Myth of China's endless demand for imported coal
New study undermines business case for coal exports.
By Ross Macfarlane
One of the coal port boosters’ favorite lines is that the demand for coal is going to continue to grow dramatically in China and other Asian countries regardless of what we do here in the US.
The evidence is mounting, though, that this story is a myth founded more in the coal companies’ desperate need to find new markets as US demand shrinks, rather than any sober analysis of Asian markets.
Lifeng Fang, a Chinese energy expert working with Greenpeace has just produced a great new report that helps crush this myth. While China's coal demand has fueled global markets over the past decade, that appetite is rapidly cooling off. China's economy is slowing and is transitioning away from a focus on heavy industry to emphasizing investments in new economic sectors. It is also facing an existential crisis relating to unprecedented levels of pollution (heavily linked to coal) that is galvanizing the new middle class and urban populations.
China is leading the world in clean energy investments, and is starting to seize the tremendous low hanging fruit related its opportunities to increase energy efficiency and reduce waste while continuing to grow its economy in a less carbon-intensive way. The Chinese government has already imposed coal caps on many urban centers and has announced its intent to implement a country-wide coal cap and carbon tax, as well as other measures designed to accelerate its transition from 19th century industrial development to new strategies. Meanwhile, China has been modernizing its infrastructure and expects to satisfy most of its demand for coal from its own abundant sources.
Skeptical that this is all green propaganda because of the source? You shouldn't be -- Greenpeace produces excellent research from top global exports on energy and environmental issues (including this recent report from the consulting firm Ecofys identifying the top global “carbon bombs” – and naming coal export from the Northwest as the biggest climate threat from the US) . In any case, their conclusions are echoed by much more conservative and industry friendly sources. Take IHS CERA, the Cambridge think tank founded by Daniel Yergin, with deep ties to big oil and other fossil fuel industries. They produced a report earlier this month that concluded that Chinese coal demand would peak in the next 12 years, with coal imports starting to fall this decade.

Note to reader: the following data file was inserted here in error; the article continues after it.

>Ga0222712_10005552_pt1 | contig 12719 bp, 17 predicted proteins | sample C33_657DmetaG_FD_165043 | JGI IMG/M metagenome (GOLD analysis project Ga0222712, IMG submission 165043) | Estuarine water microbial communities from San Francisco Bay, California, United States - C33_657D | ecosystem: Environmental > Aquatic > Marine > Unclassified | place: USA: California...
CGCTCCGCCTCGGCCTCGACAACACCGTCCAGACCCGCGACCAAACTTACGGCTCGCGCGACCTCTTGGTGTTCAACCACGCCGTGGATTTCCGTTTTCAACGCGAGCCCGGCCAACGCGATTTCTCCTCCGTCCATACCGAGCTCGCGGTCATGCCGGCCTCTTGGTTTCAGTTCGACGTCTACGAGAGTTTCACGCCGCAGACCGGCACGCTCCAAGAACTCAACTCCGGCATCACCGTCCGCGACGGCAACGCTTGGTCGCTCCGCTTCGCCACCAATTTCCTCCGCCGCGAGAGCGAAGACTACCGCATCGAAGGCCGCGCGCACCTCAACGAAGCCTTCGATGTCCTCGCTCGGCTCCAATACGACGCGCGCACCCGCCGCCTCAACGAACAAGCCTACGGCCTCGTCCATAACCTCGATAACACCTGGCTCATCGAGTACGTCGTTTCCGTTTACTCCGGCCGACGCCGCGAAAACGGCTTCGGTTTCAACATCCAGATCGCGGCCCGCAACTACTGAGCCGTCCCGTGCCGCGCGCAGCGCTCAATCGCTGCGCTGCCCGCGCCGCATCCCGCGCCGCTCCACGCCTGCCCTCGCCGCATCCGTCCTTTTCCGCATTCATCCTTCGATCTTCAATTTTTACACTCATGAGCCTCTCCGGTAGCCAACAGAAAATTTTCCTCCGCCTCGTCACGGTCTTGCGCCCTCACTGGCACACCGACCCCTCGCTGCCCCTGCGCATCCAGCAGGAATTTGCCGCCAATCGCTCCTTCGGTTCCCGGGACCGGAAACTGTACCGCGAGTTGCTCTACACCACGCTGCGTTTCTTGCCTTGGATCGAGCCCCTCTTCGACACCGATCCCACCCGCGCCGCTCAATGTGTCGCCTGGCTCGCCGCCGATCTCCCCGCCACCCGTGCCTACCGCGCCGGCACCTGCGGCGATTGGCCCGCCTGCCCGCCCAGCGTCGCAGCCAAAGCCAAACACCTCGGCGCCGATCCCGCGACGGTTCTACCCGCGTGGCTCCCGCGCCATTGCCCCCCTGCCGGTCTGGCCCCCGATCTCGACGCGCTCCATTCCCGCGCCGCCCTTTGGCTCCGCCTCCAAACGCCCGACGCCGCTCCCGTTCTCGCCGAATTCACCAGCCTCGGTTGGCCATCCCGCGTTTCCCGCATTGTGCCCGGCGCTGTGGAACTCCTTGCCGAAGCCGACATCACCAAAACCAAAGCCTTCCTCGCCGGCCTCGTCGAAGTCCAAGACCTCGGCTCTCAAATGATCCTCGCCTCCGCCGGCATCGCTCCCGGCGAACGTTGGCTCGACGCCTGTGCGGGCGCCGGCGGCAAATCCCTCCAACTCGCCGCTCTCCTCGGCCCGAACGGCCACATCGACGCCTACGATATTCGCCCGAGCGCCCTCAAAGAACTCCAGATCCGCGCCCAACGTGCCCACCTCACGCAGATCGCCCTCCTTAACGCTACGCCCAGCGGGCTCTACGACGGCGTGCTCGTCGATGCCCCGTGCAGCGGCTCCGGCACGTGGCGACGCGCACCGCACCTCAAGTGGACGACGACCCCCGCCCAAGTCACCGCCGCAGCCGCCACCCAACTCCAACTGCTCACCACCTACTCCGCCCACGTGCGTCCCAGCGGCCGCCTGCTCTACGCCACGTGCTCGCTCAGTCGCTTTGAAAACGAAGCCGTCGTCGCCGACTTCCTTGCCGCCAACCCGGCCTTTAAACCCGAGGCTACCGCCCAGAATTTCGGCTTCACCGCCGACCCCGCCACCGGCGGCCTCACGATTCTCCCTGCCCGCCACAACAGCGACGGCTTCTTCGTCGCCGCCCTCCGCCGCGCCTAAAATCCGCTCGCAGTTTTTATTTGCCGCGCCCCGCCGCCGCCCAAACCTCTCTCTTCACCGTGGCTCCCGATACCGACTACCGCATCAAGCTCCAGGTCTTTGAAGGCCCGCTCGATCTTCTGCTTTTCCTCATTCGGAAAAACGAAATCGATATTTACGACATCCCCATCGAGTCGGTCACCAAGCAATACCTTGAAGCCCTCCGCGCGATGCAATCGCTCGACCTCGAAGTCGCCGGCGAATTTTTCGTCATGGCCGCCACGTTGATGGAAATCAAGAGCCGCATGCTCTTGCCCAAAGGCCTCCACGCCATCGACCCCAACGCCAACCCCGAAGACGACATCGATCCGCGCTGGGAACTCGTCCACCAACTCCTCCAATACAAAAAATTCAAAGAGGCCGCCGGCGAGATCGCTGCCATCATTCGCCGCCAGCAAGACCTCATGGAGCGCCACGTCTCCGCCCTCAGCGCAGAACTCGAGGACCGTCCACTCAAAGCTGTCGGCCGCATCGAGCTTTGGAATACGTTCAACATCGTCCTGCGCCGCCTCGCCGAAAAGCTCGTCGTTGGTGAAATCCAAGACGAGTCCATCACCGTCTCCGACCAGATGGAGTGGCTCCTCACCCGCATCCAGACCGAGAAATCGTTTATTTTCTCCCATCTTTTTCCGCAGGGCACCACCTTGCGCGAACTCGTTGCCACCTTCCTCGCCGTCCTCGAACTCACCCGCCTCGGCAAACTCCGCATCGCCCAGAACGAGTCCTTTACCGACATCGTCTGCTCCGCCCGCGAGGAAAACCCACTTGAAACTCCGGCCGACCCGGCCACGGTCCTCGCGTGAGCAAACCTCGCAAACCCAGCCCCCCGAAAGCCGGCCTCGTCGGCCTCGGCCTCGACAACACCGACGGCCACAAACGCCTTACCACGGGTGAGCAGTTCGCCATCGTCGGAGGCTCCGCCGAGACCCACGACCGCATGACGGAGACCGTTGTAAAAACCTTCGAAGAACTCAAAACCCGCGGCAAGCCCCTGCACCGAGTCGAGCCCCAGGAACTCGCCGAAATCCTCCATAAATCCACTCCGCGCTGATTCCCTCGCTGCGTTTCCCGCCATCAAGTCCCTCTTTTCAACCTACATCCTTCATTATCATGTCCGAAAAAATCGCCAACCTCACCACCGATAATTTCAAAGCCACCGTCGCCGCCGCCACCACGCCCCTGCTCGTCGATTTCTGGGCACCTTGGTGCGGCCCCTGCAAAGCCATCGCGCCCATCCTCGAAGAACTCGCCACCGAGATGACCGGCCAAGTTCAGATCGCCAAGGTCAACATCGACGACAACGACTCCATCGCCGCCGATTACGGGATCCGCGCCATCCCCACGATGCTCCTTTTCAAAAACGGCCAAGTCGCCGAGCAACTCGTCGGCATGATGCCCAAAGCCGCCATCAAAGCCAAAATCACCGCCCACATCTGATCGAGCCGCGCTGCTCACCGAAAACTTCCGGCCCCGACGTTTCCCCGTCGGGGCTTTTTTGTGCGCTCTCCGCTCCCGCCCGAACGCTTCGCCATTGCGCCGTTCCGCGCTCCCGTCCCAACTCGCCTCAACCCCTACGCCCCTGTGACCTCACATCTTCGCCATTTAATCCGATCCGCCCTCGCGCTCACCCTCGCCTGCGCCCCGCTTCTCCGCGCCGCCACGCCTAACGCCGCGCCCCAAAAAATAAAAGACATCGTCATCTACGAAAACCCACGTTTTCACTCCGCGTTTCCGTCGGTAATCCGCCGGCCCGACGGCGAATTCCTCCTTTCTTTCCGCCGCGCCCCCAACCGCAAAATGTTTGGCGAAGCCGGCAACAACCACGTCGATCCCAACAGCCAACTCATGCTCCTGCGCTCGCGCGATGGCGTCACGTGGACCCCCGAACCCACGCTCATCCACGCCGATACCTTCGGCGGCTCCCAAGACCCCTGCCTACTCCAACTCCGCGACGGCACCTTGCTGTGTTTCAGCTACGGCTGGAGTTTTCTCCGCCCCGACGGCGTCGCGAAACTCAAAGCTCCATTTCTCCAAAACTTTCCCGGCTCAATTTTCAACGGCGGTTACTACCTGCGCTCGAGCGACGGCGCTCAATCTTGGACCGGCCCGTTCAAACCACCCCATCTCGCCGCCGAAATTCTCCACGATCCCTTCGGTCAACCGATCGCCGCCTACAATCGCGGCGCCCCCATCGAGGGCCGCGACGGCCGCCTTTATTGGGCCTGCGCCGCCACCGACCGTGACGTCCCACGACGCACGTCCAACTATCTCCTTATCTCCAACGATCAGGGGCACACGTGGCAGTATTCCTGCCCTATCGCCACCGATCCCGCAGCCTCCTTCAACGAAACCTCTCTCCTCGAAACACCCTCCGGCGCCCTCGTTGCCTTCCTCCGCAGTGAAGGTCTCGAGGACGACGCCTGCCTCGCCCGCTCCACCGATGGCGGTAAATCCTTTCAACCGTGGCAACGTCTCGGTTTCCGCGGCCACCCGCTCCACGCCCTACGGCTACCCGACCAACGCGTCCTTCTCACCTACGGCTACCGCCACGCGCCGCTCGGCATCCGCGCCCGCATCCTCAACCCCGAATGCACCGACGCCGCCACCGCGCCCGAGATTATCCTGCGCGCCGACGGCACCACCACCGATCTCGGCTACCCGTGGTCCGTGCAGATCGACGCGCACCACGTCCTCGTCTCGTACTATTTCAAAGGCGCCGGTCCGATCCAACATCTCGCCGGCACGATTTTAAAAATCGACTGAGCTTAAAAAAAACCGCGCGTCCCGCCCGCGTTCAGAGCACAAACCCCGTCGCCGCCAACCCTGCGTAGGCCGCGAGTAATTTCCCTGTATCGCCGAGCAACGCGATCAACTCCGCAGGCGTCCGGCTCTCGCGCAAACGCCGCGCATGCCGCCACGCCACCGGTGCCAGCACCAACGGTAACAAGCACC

This conclusion is being echoed with dire warnings from Australia, currently the largest exporter of thermal coal to China. Ross Garnaut, one of that country's top economists, recently warned that the rapid shifts in China's development created huge risks for Australia's economy if it continued to overinvest in coal infrastructure, "both in terms of creating multi-billion dollar white elephants and driving global warming.” Or take this statement from the top coal executive at the world’s largest mining company, BHP Billiton, who said that coal use is going to decline in a carbon constrained world, “and frankly it should.”
Sound familiar? The West Coast has already been down this rat hole before, with large coal export facilities failing in Portland and LA after volatile markets tanked. These are huge bets with massive implications for public investments and regional economies. It is critical that Northwest leaders closely look into, before letting the coal companies and terminal developers bet our economies and environmental futures.